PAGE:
Hugo 3D (U)

Starring: Asa Butterfield, Ben Kingsley, Chloë Grace Moretz

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The Independent Culture

The period fable Hugo marks a number of firsts in the career of Martin Scorsese. It is his first big-budget, family entertainment. It is his first venture into the brave newish world of 3D cinema. And, more arguably, it is the first time he has made a film – even Scorsese, with his magpie borrowings – that feels utterly in thrall to someone else's vision of a city. That city is Paris, or rather, a glowing fantasia of Paris in the 1930s as seen through the busy internal life of a large railway station. The camera swoops, cranes and dashes among the crowded platforms, in and out of the station café, then up, up and away into the vaulted heights. It is a self-conscious story-book portrait that reminds you, time and again, of Jean-Pierre Jeunet's 2001 romance Amelie.

Here, instead of Audrey Tautou's ingratiating sprite, we have an orphan boy named Hugo (Asa Butterfield) who by day secretly keeps the station's clockwork going, and by night works on the shiny automaton, which his horologist father (Jude Law) was trying to perfect before he died in murky circumstances. Hugo, unable to afford the spare parts for his beloved mechanical, is caught stealing them by an irascible toymaker (Ben Kingsley). Through his friendship with Isabelle (Chloë Grace Moretz), a girl of his own age, Hugo discovers that the toymaker is none other than Georges Méliès (1861-1938), the great proto-fantasist of cinema and a wizard of special effects. Flashing back through Méliès's exuberant early work (short films such as Voyage To The Moon) and his melancholy decline (his film prints were melted down and recycled, ultimately, into shoe heels) Scorsese offers not just a mini-history of cinema's origins, but a plea for film preservation.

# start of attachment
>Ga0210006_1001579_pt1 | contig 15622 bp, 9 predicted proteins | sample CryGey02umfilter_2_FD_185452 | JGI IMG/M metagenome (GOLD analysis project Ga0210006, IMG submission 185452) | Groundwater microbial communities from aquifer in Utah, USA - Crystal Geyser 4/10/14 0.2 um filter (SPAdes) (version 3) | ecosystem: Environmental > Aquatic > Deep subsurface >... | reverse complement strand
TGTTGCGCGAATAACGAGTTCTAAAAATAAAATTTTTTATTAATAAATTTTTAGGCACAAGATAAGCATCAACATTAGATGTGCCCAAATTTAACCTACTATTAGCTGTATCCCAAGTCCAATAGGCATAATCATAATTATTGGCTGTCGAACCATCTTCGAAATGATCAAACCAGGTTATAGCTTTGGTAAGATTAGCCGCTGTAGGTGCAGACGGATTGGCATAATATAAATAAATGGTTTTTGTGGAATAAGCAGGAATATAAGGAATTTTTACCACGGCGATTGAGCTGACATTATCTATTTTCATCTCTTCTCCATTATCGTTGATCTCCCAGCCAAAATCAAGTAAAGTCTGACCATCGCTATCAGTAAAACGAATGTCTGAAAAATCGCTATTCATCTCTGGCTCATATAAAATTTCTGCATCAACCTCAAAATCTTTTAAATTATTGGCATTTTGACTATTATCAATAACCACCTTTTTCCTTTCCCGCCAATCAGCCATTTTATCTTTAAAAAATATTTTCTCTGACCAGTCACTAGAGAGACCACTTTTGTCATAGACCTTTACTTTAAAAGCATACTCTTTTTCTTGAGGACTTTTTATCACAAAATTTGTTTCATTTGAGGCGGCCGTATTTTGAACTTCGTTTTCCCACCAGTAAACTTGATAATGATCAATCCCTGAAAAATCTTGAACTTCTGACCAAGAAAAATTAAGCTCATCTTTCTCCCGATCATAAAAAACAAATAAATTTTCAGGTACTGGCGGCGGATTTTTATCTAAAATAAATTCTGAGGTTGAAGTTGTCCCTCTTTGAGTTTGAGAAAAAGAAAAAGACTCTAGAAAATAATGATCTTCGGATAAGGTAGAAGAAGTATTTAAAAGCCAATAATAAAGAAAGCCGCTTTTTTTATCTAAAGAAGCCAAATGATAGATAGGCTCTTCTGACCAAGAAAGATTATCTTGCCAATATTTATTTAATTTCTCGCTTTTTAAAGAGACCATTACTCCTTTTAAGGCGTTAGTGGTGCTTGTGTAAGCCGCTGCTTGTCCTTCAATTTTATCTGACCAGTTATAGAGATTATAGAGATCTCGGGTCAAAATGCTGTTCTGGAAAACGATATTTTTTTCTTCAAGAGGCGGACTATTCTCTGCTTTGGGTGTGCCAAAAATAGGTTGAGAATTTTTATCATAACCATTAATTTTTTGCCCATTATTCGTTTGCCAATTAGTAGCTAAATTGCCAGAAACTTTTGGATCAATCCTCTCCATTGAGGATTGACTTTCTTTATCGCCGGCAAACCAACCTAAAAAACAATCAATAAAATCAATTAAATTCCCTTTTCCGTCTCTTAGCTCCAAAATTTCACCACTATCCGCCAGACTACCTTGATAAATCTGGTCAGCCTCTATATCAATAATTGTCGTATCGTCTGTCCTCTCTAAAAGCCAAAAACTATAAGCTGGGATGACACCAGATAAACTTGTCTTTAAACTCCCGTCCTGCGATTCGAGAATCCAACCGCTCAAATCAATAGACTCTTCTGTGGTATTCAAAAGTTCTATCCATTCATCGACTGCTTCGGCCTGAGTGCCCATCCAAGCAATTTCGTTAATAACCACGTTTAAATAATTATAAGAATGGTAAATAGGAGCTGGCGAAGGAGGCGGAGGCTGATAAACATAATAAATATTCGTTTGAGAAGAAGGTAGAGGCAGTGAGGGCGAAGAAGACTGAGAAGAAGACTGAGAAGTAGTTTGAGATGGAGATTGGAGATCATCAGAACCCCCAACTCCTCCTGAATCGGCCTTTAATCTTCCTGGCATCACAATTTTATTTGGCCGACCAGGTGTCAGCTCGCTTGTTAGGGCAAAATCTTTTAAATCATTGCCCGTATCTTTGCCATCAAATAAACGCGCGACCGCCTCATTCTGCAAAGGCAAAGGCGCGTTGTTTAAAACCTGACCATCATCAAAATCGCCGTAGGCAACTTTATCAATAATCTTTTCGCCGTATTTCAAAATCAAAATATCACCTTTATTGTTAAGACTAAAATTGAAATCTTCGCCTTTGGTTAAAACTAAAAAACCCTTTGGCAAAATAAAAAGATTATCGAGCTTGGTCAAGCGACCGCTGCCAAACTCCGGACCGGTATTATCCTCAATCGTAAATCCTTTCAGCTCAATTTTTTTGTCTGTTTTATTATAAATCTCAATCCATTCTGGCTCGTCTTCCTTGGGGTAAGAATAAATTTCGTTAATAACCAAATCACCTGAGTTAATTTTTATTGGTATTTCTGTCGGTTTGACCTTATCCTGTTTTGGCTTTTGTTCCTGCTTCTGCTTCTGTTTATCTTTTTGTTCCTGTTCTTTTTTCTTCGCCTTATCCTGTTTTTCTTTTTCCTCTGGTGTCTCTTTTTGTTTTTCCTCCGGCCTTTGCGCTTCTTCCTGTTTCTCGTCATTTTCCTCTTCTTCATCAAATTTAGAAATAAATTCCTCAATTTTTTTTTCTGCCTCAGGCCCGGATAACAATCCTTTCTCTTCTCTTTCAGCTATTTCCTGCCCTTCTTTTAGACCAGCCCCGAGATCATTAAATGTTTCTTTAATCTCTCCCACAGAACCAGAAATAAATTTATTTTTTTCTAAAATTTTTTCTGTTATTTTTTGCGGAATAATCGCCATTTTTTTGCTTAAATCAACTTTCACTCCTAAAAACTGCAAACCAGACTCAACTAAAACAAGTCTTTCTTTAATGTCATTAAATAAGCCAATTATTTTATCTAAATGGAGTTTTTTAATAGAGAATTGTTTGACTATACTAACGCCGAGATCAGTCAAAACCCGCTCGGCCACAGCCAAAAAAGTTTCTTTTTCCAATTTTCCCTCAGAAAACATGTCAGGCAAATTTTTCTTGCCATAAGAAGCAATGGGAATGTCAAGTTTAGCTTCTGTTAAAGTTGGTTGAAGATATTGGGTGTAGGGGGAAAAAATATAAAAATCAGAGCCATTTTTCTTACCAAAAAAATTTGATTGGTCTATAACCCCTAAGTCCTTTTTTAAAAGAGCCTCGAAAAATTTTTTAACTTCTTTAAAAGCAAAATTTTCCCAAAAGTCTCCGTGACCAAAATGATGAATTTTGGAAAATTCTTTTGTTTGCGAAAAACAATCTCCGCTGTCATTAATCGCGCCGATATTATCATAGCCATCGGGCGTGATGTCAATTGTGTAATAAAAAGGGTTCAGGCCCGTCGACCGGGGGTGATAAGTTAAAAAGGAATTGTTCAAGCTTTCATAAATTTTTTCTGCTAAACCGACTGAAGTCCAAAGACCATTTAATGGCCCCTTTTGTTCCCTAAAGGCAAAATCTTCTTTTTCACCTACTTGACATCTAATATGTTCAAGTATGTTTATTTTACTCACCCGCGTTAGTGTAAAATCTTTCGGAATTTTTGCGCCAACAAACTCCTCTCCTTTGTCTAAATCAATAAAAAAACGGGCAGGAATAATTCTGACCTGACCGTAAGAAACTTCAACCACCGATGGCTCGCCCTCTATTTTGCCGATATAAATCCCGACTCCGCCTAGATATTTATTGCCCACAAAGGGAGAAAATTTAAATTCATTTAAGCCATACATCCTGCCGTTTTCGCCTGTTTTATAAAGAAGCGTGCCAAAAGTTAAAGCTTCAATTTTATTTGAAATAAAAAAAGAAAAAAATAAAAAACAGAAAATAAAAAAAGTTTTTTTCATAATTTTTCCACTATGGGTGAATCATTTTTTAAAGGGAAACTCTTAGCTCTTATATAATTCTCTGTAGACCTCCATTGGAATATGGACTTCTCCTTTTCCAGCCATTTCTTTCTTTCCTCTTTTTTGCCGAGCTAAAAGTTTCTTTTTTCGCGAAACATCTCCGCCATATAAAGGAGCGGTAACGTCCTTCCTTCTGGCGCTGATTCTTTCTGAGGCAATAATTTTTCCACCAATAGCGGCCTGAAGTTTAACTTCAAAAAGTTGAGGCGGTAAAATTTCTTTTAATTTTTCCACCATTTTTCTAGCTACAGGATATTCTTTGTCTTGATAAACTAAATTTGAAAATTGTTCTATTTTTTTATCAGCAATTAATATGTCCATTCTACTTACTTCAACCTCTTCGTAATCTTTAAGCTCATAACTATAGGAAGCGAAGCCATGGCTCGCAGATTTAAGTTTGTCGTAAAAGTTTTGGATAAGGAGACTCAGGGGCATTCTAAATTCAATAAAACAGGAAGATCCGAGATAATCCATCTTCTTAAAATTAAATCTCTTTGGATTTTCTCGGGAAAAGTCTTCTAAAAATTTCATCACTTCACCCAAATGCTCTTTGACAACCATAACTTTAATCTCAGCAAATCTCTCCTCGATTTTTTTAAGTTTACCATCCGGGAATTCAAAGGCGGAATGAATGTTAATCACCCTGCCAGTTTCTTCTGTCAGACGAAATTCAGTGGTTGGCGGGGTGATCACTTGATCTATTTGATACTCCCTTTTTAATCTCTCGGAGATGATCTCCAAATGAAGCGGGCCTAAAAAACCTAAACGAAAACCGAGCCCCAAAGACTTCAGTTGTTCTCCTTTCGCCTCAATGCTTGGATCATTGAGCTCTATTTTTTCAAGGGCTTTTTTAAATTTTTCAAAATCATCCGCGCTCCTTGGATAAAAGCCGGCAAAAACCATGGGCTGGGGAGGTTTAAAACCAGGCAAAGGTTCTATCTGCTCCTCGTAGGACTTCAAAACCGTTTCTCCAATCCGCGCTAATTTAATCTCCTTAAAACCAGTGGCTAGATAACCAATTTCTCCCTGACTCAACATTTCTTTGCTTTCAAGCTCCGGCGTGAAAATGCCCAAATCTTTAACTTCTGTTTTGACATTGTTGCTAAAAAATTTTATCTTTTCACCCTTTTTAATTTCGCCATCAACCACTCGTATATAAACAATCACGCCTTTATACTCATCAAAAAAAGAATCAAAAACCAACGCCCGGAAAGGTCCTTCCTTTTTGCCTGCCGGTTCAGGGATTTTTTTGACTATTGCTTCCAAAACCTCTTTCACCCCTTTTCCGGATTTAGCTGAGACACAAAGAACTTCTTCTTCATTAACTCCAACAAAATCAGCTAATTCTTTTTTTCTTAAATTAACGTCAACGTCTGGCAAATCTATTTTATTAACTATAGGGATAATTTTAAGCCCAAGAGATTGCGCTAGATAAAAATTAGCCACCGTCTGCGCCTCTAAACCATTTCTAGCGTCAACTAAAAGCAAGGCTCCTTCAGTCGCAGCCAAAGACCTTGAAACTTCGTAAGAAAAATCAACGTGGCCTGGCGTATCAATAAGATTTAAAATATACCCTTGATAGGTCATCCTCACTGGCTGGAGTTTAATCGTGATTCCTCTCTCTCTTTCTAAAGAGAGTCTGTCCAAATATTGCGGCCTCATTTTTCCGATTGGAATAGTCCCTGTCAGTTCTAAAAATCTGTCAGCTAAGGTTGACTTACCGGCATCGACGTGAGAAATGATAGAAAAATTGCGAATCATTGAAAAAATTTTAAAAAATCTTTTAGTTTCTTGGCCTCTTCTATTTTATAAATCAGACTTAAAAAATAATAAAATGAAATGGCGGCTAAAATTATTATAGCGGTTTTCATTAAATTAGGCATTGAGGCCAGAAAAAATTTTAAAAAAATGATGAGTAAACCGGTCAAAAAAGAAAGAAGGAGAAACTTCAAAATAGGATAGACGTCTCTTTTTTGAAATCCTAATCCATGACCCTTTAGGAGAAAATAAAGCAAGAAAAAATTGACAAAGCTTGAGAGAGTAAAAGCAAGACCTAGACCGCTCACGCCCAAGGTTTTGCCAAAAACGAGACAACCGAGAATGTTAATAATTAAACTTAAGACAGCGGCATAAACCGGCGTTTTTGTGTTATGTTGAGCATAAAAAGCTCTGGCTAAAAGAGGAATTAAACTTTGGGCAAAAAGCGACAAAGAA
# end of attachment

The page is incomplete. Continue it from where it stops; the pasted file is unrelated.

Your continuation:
This is all good and noble stuff, but the frame through which we watch these flashbacks is more than a little wonky. A plot involving secret keys, mysterious drawings and family interconnections is hampered by characterisation that is insipid at best, and perfunctory at worst. John Logan's screenplay sets up the enigma of Hugo's father's death – in a fire, it seems – and then drops it. Ray Winstone, like Law, gets a single scene as the boozer uncle who adopts the boy, before he too pegs it. Sacha Baron Cohen tries hard as an orphan-hating station inspector, but his physical mishaps are weedy panto-level foolery, and not funny enough.

Emily Mortimer as a flower girl and Helen McCrory as Madame Méliès provide window dressing. As for young Butterfield and Moretz, they are ciphers, without personality, a script-writer's vague idea of adolescent loneliness and resilience. Fantastical though it is, the story needs something to anchor it in a recognisable humanity – and it's not coming from the cast.

There is nothing wrong with Scorsese wanting to celebrate cinema's first cracklings of genius, and his recreation of bravura moments – the Lumière brothers' famous film of a train that scatters the watching audience, for instance, or Harold Lloyd clinging on to the precipitous clock-face – goes deep into his own obsessive love of movie ingenuity. But it is mismatched to a tame and synthetic family-based confection that moves at a slouch and provokes nothing like the pathos intended. Fluid camerawork and gleaming production design, the Scorsese hallmarks, are small recompense for storytelling as hollow as this.